You’re also encouraged to link your sales email account. There’s integrated support for Zoho Mail, Gmail, Yahoo Mail, Office 365 and Outlook, allowing you to sync and share a mailbox across your sales team via the CRM’s SalesInbox mail client. The named services can be connected via POP and IMAP with Oauth, or via the service providers’ APIs, with POP and IMAP support for pulling email from other services into Zoho CRM’s client. This provides sophisticated email templates and mail-merge features.

As you’d expect, you can import data from a range of other CRM and project management tools, including Salesforce, Sugar CRM, Microsoft Dynamics, another Zoho CRM deployment and more, plus a generic data import tool.

Zoho’s interface is a little busy, but puts everything you and your team are likely to need at your fingertips. Deals are organised on a kanban – a drag-and-drop visual board that will be familiar to anyone who’s used Trello or most other modern CRM and project management suites – and can be created and dropped in at any point in the pipeline.

Zoho uses an auto-calculated Expected Revenue field, based on the probability you assign to closing any given deal by its assigned date, but you can also configure calculated fields for your own KPI metrics and goals.

Zoho puts some of its core CRM functionality into the admin and setup interfaces, including workflow automation. This creates triggers, so that – for example – an email is sent to an employee whenever a new sales prospect is added to the contacts book, and to scoring rules that increment the likelihood of a successful detail every time a contact interacts with your business. This is a fair choice for larger businesses in particular, where administrators are likely to be orchestrating the sales interface for a sales team whose job it is to chase leads and act on prompts.

For those with even more advanced workflow requirements, Zoho has an API that allows you to set up custom functions and modules for everything from closing date calculations to managing data that isn’t part of Zoho CRM’s default fields. There’s also a library of ready-made functions that you can deploy to create single-click tools for tasks such as tax calculation and automatic creation of leads from your contacts. The documentation for the latter is a little bare-bones, particularly when it comes to in-code comments, but the examples are clear and cover a wide range of scenarios.

Although Zoho CRM’s user experience is mostly smooth, there are a few minor user interface issues, largely from the admin side. For example, the “Set up your CRM” onboarding checklist can’t be completed unless you migrate in some data from an existing CRM, which is a bit odd for businesses just getting started with their first CRM. However, this is more a failure of description than of functionality; migration includes uploading your contacts, which you’ll almost definitely need to do. A key button on the migration interface is also obscured when you have the onboarding checklist fully expanded.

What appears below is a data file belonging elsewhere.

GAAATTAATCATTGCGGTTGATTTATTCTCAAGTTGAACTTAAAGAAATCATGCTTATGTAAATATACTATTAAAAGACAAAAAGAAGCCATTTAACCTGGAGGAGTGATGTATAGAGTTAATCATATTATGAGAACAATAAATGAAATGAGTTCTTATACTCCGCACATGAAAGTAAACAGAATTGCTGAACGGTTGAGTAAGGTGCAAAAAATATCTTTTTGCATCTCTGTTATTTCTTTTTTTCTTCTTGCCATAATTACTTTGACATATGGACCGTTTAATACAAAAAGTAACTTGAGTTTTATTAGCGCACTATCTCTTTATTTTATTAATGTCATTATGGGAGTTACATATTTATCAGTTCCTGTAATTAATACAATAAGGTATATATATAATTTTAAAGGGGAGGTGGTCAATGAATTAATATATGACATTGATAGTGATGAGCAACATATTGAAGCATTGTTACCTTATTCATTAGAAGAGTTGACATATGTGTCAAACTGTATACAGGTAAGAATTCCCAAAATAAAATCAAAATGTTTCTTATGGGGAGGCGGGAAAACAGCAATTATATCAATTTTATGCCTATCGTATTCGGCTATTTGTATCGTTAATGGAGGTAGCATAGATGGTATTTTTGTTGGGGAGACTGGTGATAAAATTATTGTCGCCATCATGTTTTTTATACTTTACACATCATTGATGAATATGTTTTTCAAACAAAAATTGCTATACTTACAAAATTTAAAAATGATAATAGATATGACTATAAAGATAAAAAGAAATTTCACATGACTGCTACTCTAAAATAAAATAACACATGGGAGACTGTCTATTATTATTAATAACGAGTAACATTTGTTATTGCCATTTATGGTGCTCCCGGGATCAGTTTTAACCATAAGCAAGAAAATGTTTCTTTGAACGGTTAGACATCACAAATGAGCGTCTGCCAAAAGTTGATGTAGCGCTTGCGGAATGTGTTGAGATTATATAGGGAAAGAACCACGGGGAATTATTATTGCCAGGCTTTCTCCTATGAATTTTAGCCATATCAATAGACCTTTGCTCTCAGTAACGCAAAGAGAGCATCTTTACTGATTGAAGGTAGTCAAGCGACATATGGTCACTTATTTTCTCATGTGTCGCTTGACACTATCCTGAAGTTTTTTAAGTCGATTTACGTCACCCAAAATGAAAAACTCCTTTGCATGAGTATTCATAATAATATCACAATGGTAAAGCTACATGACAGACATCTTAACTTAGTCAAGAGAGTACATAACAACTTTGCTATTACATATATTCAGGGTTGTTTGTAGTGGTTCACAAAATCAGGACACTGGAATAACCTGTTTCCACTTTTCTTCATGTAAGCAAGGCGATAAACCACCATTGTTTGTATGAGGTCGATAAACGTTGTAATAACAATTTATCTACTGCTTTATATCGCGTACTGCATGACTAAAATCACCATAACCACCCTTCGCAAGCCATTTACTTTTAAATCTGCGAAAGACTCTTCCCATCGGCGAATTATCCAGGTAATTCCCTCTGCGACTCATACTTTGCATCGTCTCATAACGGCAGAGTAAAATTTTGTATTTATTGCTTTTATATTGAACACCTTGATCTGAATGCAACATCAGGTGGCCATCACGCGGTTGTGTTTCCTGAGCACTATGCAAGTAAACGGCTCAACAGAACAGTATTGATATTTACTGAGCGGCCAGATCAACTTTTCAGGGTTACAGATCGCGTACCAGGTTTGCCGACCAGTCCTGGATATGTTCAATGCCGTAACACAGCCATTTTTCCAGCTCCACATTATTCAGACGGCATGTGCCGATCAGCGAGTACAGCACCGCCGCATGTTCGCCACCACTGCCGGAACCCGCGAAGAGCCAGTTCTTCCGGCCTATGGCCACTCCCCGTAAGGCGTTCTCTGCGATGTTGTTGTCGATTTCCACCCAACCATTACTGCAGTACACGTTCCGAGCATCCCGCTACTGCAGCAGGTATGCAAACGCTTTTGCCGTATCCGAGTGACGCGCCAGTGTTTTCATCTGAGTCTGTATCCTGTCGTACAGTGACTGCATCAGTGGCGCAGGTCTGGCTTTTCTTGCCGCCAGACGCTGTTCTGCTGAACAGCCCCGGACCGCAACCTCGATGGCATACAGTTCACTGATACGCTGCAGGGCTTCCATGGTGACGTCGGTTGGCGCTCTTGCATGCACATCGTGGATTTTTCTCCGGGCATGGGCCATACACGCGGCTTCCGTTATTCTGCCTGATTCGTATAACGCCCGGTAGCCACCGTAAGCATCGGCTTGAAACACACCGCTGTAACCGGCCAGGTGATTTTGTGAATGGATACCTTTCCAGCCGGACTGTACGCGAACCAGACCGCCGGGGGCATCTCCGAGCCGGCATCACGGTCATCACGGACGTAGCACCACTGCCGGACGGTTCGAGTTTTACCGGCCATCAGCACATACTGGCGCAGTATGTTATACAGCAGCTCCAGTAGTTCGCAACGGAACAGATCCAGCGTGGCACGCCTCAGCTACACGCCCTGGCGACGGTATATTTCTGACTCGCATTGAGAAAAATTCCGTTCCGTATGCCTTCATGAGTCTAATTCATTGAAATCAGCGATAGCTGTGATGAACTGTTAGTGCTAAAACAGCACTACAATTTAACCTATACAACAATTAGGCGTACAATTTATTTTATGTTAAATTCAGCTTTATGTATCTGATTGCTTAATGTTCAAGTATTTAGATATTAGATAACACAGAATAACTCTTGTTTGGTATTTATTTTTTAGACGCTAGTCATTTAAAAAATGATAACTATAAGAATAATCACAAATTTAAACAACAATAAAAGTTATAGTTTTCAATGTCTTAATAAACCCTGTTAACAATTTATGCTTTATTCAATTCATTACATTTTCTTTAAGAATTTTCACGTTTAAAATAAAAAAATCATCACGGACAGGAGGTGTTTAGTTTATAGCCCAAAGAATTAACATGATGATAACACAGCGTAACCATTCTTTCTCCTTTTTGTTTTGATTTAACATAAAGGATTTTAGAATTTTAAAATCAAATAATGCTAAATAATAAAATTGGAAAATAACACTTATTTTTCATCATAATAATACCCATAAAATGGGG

More awkwardly, contact migration requires the assignment of an ambiguously named “Contact ID” field on Zoho’s side to a field generated from the CSV file you’re importing.

While an ID field that serves as a unique identifier is standard in a database, and indeed in contact exports from many other CRMs (including Salesforce), it isn’t likely to be included in a CSV file that your email client spits out. The easiest solution to this is to manually generate an ID field in your spreadsheet software, but CSV import templates or an auto-generation feature would have been useful here. Auto-mapping of imported data from anything other than a named and officially supported source is generally rather poor.

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Zoho CRM review: Are there any other useful features?

As well as its internal admin and sales kanbans and lists, Zoho has a Canvas view, largely designed for the benefit of customers. This is a highly customisable output of selected fields from your product or service databases that allows you to present different offerings in their most attractive possible light, including photos and fine-grained data. Zoho’s go-to examples here are the specifics of the cars being sold by a garage or apartments available to let. You start with one, but higher subscription tiers increase the numbers – up to 25 per organisational module for Enterprise subscribers.

Zoho CRM supports multi-factor authentication using either Zoho’s own OneAuth mobile authenticator, any Apple or Android mobile device that supports the Passkey standard for passwordless sign-in, and the usual range of industry-standard Time-based One-Time Password (TOTP) authenticators, plus security keys such as YubiKey. There’s also an SMS-based OTP option. Zoho’s extensive account security options also allow you to restrict access to your account to only trusted IP addresses, which can be a good security practice for users who only need to access the service from the office.

As you’d hope, there’s a healthy ecosystem of integrations that allow you to connect Zoho CRM to all the other services you use to manage your business. These include Zoho’s own extensive suite of applications, which you’re encouraged to bundle together with multi-service subscription deals such as Zoho One.

There are platform-specific integrations for Google, Microsoft and Zoho’s own services, as well as a raft of more specialised offerings. Some integrations and third-party bolt-ons are paid, such as MailChimp integration and RouteIQ’s visual planning tools for physical sales trips and meetings. However, many are free, including integrations to link your Amazon Connect cloud customer communications suite or Fireflies AI transcription account, as well as bolt-ons such as the eClassifieds e-commerce listing tool, which creates product lists linked to your CRM system, effectively Zoho CRM into the backend for an online sales website.

Zoho CRM review: Should you sign up?

It’s a little hard to recommend Zoho for small businesses that are adopting CRM software for the first time. That’s mostly because Zoho uses more jargon than, for example, Monday’s ultra-friendly plain English approach. Zoho is clearly aware of this, and has a dedicated Zoho CRM Bigin platform for smaller enterprises, which is more streamlined and conspicuously cheaper.

However, Zoho is among the most flexible CRM suites around. Extensions and integrations allow you to plug it into a massive range of other enterprise, and even personal, services – more than most of its rivals.

It’s perhaps best suited to businesses upgrading or making a sideways cost-saving move from other CRM suites, but will work for any business that has someone who’s able to learn their way around its powerful admin features.